Kuala Lumpur Crowned 2nd Best Shopping Destination in Asia Pacific

Nina Hidayat November 1, 2012 2

The latest Globe Shopper Index has crowned KL as the runner-up for best cities to shop in Asia Pacific, ahead of Singapore and Sydney.

Pavilion KL, one of the city’s leading shopping malls (credits: worldheritage.com.my)

Our city is not solely ours, as international shoppers start to recognise its attractiveness and flock to town. In the recent Globe Shopper Index, initiated by shopping tourism company Global Blue in conjunction with the Economist Intelligence Unit, KL tops 23 other cities to become one of the best shopping destinations in Asia Pacific.

Only Hong Kong scores higher than KL, making it the champion city. Completing the top 5 are Shanghai, Beijing and Singapore respectively. In the bottom half of the top 10 shopping destinations are Sydney, Bangkok, Tokyo, Seoul and Delhi.

In the survey, five main aspects are factored in to determine how ideal is a city as a shopping destination. The  measured aspects are shops, affordability, convenience, hotels and transport, and culture and climate.

KL clinches a high overall score (65.0 as compared to Hong Kong’s 68.0 and Shanghai’s 63.0) due to its affordability and wide choice of premium brands to shop from. The city’s public transport is rated moderately high, although not as convenient as some of other Asia Pacific’s shopping destinations.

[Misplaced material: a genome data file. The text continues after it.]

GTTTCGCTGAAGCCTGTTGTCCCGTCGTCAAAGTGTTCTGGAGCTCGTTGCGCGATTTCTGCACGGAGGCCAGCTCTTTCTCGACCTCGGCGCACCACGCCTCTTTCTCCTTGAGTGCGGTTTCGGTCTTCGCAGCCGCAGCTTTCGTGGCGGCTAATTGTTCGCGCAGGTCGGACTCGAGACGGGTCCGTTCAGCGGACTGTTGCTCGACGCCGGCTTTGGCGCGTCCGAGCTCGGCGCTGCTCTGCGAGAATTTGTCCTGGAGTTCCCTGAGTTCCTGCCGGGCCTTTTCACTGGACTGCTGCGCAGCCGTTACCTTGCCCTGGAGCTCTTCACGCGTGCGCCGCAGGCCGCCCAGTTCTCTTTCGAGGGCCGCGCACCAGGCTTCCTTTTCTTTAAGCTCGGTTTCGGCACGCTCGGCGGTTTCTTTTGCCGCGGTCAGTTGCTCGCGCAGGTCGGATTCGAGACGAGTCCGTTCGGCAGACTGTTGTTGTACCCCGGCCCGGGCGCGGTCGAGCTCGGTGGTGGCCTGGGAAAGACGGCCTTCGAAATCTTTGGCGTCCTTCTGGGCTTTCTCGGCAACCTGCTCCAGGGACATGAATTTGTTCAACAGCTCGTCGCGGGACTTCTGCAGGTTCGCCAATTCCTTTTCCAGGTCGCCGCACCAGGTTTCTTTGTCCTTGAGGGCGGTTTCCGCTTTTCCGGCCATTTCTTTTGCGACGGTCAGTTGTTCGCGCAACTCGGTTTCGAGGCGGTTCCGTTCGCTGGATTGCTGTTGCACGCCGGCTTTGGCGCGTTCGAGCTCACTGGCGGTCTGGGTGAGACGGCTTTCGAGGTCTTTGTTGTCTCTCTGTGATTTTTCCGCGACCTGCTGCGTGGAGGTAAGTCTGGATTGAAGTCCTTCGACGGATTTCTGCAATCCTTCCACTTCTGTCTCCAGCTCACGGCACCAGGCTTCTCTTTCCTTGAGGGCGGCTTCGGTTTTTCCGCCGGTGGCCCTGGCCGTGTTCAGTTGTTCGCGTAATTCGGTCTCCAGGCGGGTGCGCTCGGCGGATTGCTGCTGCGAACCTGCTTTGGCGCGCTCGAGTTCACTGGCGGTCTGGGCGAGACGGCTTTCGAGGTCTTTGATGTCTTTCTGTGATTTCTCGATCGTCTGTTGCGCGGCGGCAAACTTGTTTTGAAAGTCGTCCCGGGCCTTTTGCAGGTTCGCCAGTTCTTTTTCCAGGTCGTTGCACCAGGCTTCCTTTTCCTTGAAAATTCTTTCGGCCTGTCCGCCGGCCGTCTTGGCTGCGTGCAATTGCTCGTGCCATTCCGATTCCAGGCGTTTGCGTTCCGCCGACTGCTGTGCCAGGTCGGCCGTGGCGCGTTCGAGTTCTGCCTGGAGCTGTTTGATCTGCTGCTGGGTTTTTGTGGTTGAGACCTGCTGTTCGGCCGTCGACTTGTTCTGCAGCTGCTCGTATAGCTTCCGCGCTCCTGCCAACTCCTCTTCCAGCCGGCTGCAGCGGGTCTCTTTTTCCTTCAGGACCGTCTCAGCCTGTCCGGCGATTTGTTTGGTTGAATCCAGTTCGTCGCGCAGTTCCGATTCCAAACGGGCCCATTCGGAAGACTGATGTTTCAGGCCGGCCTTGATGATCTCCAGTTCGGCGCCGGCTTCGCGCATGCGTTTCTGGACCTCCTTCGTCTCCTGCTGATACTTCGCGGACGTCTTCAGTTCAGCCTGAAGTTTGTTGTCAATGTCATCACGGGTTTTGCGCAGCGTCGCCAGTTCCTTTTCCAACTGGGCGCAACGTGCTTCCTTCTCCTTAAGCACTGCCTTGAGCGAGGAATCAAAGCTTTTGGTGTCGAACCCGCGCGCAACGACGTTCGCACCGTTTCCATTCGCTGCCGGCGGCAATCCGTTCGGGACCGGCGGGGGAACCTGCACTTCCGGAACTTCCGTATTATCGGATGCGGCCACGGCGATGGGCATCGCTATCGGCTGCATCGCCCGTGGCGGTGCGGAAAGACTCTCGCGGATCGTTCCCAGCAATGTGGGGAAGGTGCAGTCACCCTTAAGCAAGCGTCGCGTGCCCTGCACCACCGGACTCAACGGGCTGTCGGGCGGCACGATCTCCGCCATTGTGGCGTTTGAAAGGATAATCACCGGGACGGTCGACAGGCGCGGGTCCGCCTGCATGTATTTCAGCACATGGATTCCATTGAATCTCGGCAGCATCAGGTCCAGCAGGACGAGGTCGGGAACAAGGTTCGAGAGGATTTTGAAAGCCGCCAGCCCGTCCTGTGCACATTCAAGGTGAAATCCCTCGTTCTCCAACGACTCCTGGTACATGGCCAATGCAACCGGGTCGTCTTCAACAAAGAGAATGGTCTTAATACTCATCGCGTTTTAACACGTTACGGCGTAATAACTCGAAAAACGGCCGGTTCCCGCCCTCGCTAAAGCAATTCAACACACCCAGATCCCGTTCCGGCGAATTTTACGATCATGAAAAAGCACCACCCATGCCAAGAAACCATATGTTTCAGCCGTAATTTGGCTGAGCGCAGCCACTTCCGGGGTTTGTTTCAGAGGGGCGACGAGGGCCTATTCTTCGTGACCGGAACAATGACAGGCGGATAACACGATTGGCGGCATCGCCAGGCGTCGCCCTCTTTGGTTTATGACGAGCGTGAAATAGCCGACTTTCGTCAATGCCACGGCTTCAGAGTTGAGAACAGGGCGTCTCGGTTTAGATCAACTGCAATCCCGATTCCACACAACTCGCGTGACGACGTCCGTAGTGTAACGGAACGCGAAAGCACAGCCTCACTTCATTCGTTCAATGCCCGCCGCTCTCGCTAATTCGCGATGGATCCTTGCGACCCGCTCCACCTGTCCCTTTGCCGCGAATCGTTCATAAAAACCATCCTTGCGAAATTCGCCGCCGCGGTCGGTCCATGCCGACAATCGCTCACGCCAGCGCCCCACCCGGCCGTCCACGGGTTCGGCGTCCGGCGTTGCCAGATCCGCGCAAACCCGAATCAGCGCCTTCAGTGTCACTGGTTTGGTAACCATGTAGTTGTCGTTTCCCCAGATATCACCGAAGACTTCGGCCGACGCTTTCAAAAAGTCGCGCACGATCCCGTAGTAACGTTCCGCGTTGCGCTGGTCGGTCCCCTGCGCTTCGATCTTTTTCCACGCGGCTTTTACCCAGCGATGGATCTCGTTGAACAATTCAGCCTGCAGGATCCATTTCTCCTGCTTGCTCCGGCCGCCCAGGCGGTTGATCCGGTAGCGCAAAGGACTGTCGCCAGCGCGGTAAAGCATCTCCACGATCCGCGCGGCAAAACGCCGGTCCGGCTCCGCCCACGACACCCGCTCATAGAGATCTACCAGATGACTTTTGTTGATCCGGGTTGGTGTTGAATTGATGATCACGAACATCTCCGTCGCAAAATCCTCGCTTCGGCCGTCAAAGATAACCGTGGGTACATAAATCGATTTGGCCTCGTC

“Kuala Lumpur’s specific strength is its ability to combine low prices with a good range of products in a large number of stores, including three of the world’s 10 biggest shopping malls,” the index report stated.

Malaysia has been grooming herself to be synonymous with shopping, as apparent from the recent effort to market Bukit Bintang area and KLCC as the country’s ‘premier shopping precinct’.

To this, we are both grateful and fearful. Malaysia’s rapid development as one of Asia’s main tourism destinations is good news to the country’s economic growth at large. In addition to  that, the act of attracting more international tourists will see KL, and hopefully other cities, getting better public facilities – including transportations and security system.

However, the focus on premium shopping in Malaysia may encourage the locals to be more consumptive and in turn cause inflation. Home industries are another economic group that might suffer from the backlash of such a high-class society, for the government may focus less in ensuring their longevity – all in the name of accommodating the international investors in the country.

To read the complete Globe Shopper Index report, visit Global Blue’s website.